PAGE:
I sit here in the confines of my hotel room, the dulcet tones from the Bee Gees tribute band still ringing in my ears. The sneaky dutch bar team having lulled us into a sense of security not dissimilar to a clubhouse in the lee of Everest. Those small beers do mount up and the sight of Cumbley, Bourne and especially Burton strutting their stuff to "How Deep is My Love" is something I cannot un-see. National Solo enthusiasts may look at their screens with confusion but relax, the Solo athletes had gone to sleep many hours earlier, their bodies hydrated and in hibernation for tomorrows racing. The demographics of the Solo and OK classes may be similar but the Solo guys are far more sensible. For me the day has been full of ups and downs and not just due to the steep chop of the IJsselmeer, miscommunication to both fleets resulting in no rescue craft other than the mark laying ribs to attend to 100 + sailors. I have to ask if it is not the responsibility of the club to provide adequate cover to host a regatta of such size? While the relaxed manner of the dutch is admirable, one has to question the wisdom of offering to host a championship event and, in the case of the OK dinghy, International point scoring one, with no specified rescue craft on the water. Luckily, a club rib and, at potential cost to both associations, a private rib were procured, but had to be manned by the media guy (me) and my able crew Fiona, while an OK sailor had to forego his regatta in the name of safety. On to the racing before I force the keys of my Macbook through the formica laminated desktop. Race 1 The OK fleet were first away and a full ten minutes past before the Solo start was signalled. Port bias resulted in a general recall and, I believe a black flag. The second start was less biased and the OK fleet were just behind the Solo fleet as they headed upwind in the 12-13 knot breeze. Sims, who had actually started quiet tardily, worked some shifts to round with Andy Davis just on his inside, followed by Andy Tunnicliffe and Kevan Gibb. Dutch hotshot Peerke Kortekaas rounded just behind but lost out as a gust with his name on it nearly sent him in. Davis and Sims continued to tussle with Davis appearing to have an advantage downwind while Sims took control upwind. Tunnicliffe and Gibb held position as the 62 other competitors battled with cold, the Ijsselmeer and each other for bragging rights at the bar. With triangle, sausage completed Davis set off up the last beat allowing Sims to tack off.A few tacks and many metres later Davis still held the lead but, choosing the pin end of the shortened course, over stood, allowing Sims, with the guille of a Ferrari tactician, to undercut him to the line. Tunnicliffe, Gibb and Guy Magyar completed the top five. Race 2 With the timing of a circus ring trapeze artist (where have you heard that before) the Solo start for race two co-incided with the OK fleet reaching the leeward mark...you could not make it up. Sims led in from the right with Tom Lonsdale, Ian Hopwood and Olly Davenport in pursuit.Chris Brown, Tunnicliffe and Nigel Davies led the chasing pack with the wind a steady 12 knots. Davis was in eighth with plenty of places to make up. Sims continued to control the race and while Davis recovered to second he was never really threatening to the lead. Davenport revelled in the chop and recorded third infant of the consistent Tunnicliffe. M. Gifford and Guy Magyar completed a talented top six. Race 3 In a textbook copy of race two the fleet were released to co-incide with the OK fleet as I shook my head in dismay and distain. We like the OK fleet but not that up-close and personal. Kortekaas hit the left harder than a snap election and rolled over the fleet to earn the President's Beer Voucher for first to the windward mark, an award he reminded me of when we later met in the bar. Lonsdale and Arnd Wolvetang were next but the latter was BFD so would have a sad face that evening. Lonsdale himself had been BFD in race two, the Solo bow maybe blunter than an OK but it still goes faster than you would like sometimes. Brown was followed closely by Davis who finally decided to arrive to the party and surged into the lead by the leeward mark. From there he controlled the two lap race with Sims surging into second at the gun. I have purposely used surge twice and now three times, the result of far too much beer and merriment, care of Magic Marine who have so generously sponsored our social programme as well as providing free prizes tomorrow evening. The forecast tomorrow is more of the same, 12-16 knots at it's peak and two rescue craft. The PRO has stated he will not let us sail if it is above 20knots so I fear for his safety should that scenario be realised. So, Mike Sims is the Solo event leader with Davis and Tunnicliffe ready to pounce should he falter. Guy Magyar is an impressive fourth with Davenport and Brown next.
The fleet awoke to a brisk Easterly breeze with no sign of an increase in temperature. Tourism to this area has certainly flourished but there is no "Med"in Medemblik this morning. I motored out to the race area, the wind strength was at around 15 knots with a very steep wave pattern and I use the phrase "pattern" with a caveat that it include "erratic" as there was not one I could see. Race 4 With the Solo fleet away under the black flag after a general recall there was a big split to both sides of the beat. Ian Hopwood, who loves the challenges of racing when the going gets tough nailed the beat to led in from the left. Olly Wells, Nigel Davies and Graham Cranford Smith were next around as those who had chosen the left of the course worked their way up, headed all the way. Oli Davenport, Andy davis and event leader Mike Sims finally rounded 13th, 14th and 17th with work to do. Wells had taken the lead by the bottom mark, the new P+B / JP Solo proving it can handle the waves with it's fine entry bow. It the top mark Wells continued to assert while Hopwood and Martin Frary held off the pack. Sims had performed miracles to get back up to 4th with Davenport up to 7th. Davies though was finding it harder and was still in 14th. At the gun it was Wells with the bullet from a fast finishing Sims with Hopwood topping out the top three. Davenport and Frary completed a talented lineup. Davies had moved up to 7th but this he would hope to be a discard by end of trading. Race 5 The sun hinted at joining the party and sailors were seen peeling back some outer layers of sailing apparel. Wells must have removed at least three balaclavas himself but this may have been just so those who witnessed his victory in the previous race would actually believe it was him and not a ringer. The wind was still holding at around 15 knots and the fleet were away cleanly at the first attempt. Wells, Davenport and Sims all powered out of the middle the line while Davis chose the left. The fleet were split across the course but it was man of the moment, Hopwood who once again stamped his authority on the first beat and gained a second "President's Beer token" for his skill. Chris Brown, Oli Davenport and Andy Davis were in pursuit with Kevan Gibb having a good race in 5th. Davis pushed the overdrive button and was in the lead by the bottom mark and extended over the pack. Clearly enjoying the generous waves and making use of just about all of them. Davenport also excelled and with Hopwood holding station, these three stayed in a tighter formation than the red Arrows for the remainder of the race. Tom Lonsdale broke through Brown to take 4th with Brown completing the top five. Mike Sims had his worse result but 6th was still a valiant result from where he had rounded on lap 1. Wells was seen nursing his Solo back to shore for repairs which later turned out to be a failed splice to the kicker system. He was though back out in time for race 6. Race 6 The sun was out and with the wind failing to spoil the party it was Medemblik at it's finest. Peerke Kortekaas and a group including Davis came out of the pin end while Sims was unsighted. At the top mark it was Lonsdale who would get the free beer while Gibb, Davis and Davenport pursued him down the reaches. Kortekaas, Andy Tunnicliffe and Guy Magyar completed the top seven as the fleet powered upwind. Davis was once again in control by the end of lap two and loose covered Davenport to take another bullet and see him top the leader board overnight, ripping the lycra event leader rash vest from sims grasp. Davenport himself had a good day at the office and 2nd would see him move up to 3rd overall. Sims recovered to 4th and 2nd overall from Lonsdale who's 3rd would keep him in the top four. Gibb held for a top five finish but has some hefty scores to count while Tunnicliffe's lack of time in the Solo this year is showing by his own very high standards. Still, 5th overall and still two races to go there is all to play for. Off the water Brakeboer was the chosen bar to host the Magic Marine prize draw and it also served as the OKs shindig though, they were so quiet we hardly knew they were there. Magic Marine had supplied us with an amazing array of sailing kit and I can testify to the quality of the product as the box it came in was very heavy. Sailors were full of praise for the gifts they were lucky enough to receive so huge thanks to Max Blom, Clare Blom, Linda Bomhof and the whole team at Magic Marine who have made this a memorable event for the Solo fleets of the UK and Holland. The Dutch Association also provided us with a huge batch of vintage event T shirts which were happily received by more winners than a chicken dinner. So, we go into Super Sunday with two races remaining and a pleasant forecast for racing. It appears a two horse race for Davis and Sims with Davenport seeking a podium finish in this "Major". Behind him it is closer than a shave with a new razor so please look out for a short report tomorrow and then a full round up early next week.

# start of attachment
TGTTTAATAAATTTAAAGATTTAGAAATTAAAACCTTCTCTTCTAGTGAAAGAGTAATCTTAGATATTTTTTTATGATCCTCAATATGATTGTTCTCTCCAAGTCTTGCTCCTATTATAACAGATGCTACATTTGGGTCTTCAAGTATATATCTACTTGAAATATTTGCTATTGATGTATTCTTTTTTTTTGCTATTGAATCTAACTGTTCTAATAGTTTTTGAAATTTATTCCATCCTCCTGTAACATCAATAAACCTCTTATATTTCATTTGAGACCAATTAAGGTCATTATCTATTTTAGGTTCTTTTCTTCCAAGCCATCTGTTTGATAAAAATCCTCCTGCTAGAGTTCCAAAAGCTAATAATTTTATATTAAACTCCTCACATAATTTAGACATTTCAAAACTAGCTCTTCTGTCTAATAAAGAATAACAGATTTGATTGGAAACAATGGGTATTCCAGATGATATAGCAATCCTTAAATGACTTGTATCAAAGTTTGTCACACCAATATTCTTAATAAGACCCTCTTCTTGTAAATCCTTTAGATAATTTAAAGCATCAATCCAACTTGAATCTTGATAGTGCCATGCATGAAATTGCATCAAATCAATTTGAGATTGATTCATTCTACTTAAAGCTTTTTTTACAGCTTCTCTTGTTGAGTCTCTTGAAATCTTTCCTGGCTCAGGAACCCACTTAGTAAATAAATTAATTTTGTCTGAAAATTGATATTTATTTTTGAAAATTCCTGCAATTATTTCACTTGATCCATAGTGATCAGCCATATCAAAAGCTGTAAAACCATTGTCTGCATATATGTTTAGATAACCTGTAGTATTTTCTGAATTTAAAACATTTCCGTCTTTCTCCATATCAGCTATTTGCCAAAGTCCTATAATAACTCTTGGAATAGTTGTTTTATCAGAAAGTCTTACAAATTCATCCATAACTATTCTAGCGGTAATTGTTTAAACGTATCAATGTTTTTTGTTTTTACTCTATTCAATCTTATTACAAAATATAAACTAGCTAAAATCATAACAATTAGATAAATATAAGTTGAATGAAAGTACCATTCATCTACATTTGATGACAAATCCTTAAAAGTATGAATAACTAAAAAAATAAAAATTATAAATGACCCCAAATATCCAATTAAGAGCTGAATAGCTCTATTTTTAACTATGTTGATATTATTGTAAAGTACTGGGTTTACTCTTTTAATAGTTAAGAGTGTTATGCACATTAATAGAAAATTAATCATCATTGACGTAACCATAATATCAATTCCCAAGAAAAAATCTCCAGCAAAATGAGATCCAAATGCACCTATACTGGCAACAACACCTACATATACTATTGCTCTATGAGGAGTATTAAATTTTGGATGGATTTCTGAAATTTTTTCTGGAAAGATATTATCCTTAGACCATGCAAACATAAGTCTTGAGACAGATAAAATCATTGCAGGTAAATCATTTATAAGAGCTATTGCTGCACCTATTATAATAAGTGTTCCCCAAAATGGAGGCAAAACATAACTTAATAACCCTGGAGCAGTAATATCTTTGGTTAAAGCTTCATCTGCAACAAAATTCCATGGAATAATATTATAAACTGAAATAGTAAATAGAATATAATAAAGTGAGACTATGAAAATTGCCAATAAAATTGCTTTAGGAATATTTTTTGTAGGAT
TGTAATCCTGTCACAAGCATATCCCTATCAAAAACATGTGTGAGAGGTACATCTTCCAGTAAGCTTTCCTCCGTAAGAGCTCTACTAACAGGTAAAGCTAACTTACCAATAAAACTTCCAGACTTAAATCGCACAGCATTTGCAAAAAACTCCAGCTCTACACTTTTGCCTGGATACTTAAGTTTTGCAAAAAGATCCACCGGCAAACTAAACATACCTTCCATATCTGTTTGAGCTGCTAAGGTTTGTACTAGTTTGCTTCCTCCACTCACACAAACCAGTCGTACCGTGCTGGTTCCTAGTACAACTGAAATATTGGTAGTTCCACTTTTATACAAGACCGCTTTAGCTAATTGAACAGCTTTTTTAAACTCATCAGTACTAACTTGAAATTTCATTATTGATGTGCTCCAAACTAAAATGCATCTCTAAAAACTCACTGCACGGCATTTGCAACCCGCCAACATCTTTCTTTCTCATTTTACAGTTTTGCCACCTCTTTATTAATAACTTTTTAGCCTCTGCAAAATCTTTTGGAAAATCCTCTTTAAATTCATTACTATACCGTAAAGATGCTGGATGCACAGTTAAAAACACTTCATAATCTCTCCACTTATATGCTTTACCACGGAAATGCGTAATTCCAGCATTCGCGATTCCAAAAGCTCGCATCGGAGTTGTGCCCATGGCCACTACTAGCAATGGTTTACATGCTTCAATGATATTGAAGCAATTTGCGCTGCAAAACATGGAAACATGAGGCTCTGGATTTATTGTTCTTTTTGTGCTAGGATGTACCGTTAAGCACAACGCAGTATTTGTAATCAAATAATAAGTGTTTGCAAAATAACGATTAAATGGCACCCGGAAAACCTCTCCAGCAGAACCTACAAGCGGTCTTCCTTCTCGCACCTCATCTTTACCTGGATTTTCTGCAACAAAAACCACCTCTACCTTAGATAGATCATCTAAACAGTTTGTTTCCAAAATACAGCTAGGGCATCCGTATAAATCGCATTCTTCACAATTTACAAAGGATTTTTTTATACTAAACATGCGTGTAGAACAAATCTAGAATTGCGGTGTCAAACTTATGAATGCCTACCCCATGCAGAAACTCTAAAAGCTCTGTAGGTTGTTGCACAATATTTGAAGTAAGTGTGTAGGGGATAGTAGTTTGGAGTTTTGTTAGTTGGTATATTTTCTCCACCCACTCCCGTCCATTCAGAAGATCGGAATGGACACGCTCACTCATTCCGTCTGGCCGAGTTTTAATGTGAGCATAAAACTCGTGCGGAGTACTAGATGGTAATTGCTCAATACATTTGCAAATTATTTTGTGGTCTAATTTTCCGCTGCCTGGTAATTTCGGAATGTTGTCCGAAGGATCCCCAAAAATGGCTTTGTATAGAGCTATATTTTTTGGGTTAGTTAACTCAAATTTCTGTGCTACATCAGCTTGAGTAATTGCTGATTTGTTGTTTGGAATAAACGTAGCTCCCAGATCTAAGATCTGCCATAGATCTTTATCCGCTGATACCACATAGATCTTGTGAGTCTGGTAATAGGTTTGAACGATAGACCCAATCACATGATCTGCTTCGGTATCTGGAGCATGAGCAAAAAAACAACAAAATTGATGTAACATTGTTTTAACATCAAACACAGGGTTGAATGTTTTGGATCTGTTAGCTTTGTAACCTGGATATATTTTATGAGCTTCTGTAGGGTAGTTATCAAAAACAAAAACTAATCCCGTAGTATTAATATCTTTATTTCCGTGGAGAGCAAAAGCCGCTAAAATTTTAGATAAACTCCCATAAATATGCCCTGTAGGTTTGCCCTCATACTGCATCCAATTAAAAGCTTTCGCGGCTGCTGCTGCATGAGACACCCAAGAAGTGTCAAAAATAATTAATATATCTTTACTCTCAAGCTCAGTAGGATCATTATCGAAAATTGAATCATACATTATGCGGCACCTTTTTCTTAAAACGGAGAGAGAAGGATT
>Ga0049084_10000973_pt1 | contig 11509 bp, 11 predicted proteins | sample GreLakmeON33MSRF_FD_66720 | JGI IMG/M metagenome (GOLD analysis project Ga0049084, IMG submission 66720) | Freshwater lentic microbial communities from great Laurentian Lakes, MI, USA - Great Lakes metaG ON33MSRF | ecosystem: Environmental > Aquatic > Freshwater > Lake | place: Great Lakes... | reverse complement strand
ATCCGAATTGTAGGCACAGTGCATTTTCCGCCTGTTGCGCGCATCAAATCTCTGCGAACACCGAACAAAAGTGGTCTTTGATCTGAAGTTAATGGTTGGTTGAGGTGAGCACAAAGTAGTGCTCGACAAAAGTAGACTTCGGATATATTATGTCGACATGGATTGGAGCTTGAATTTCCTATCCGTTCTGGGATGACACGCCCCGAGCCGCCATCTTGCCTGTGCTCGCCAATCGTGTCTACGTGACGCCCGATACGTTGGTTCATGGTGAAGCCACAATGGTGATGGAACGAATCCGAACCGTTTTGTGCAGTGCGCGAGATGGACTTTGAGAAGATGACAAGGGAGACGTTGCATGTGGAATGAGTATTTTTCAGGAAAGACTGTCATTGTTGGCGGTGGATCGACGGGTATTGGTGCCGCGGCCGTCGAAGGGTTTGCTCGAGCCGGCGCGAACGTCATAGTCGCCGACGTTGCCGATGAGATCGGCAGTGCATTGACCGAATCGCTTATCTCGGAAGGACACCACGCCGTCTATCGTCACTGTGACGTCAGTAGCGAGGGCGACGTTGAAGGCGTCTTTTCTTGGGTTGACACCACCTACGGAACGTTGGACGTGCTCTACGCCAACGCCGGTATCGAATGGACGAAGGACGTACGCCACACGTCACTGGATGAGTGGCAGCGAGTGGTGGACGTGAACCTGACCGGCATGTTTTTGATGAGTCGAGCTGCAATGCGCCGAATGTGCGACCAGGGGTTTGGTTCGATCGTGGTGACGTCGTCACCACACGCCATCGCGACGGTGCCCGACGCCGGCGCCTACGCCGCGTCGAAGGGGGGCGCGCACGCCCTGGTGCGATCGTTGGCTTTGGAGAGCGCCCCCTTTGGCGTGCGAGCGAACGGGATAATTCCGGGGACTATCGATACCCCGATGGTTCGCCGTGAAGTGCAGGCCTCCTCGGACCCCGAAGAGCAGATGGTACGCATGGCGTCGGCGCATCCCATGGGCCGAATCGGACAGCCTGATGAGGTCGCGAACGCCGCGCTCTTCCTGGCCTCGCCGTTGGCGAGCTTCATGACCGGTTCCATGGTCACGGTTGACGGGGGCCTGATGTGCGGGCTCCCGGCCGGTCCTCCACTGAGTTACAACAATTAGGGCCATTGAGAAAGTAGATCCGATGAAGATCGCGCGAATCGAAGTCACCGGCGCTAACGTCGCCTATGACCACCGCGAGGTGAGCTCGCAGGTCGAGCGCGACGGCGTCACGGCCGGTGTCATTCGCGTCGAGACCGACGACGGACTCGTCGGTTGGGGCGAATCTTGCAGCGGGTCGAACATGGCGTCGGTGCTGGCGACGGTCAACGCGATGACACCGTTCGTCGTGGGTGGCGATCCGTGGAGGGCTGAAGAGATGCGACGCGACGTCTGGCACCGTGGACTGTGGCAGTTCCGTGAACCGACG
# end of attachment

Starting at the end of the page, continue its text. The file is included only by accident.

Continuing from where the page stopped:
All was set for an exciting finale to the Magic Marine Nation's Cup, hosted by the Royal Hollandia Yacht Club. The athletes stood onshore, stretching and triggering slow and fast twitch fibres for the days racing. The elite sailors headed of to their FX 49s so the watching group of Solo sailors disbanded to their race craft. Out on the water the conditions were conducive for a splendid final two races of the regatta, 15 knots and some nice waves to work with. Race 7 The fleet were released and, like the local women here, the PRO was taking no nonsense and brandished the black flag from the get go. The sailors were also keen to get the job done and with ferries to catch and Amsterdam and Rotterdam to negotiate, started impeccably. At the top mark it was the guys coming in from the left who benefited and Tunnicliffe, who had started right on the pin rounded first with Davenport, Davis, Brown and Lonsdale completing the top five. Sims was not where he needed to be and once again found himself having to mount a comeback of Oracle proportions. Davenport revelled in the conditions and took control while Davis moved up to second, consolidating his grip on the title. Sims was awesome downwind, his dynamic style and hunger to win seeing him move up to 4th but at the gun after the three laps was Davenport from Davis and Tunnicliffe. It would now require a Sims win and a Davis disaster to deny the Nation's Cup defender the auld cup. Race 8 Pin end favoured and with a black flag and shattered bodies, the brave would be stepping up for this final race. Davenport was on the pin with Sims almost in his lap to windward, it this moment in time there are yet to be results posted but lets hope no names were taken. First to the mark was Nigel Pybus with Brown and Nigel Davies completing an amazing Draycote Water 1-2-3. Sims was in fourth and guaranteed to improve by the bottom mark. Davis was seventh and, by my on water calculation, if Sims won would need to finish in 6th! Sims and Brown continued their battle as the sun shone and wind held at 12 knots but worryingly for Sims, Davis had moved into the top four. At the gun it was Brown who recorded his first Championship race win with Sims second by the slimmest of margins. Davis finished third from M.J Gifford and Guy Magyar. So, Andy Davis has successfully defended the Magic Marine Nation's Cup he won here last year. Mike Sims is second and must not be disheartened as he was right on the pace, just let down by some first beat tactics. Oliver Davenport completes the podium with Andy Tunnicliffe and Chris Brown filling the top five. Marleen Gaillard is first lady in 34th from Clare van der Does in 36th. Finally, Peerke Kortekaas is the first dutch boat in 10th overall. Thanks to the Dutch Solo Class Association and to Royal Hollandia Y.C. but special thanks to all competitors for attending and making this such a successful championship. Thanks to Magic Marine for their generous sponsorship, and for this initiative to connect the hidden classes. Noble Marine are our class insurer, please support them like they support us. Will Loy President NSCA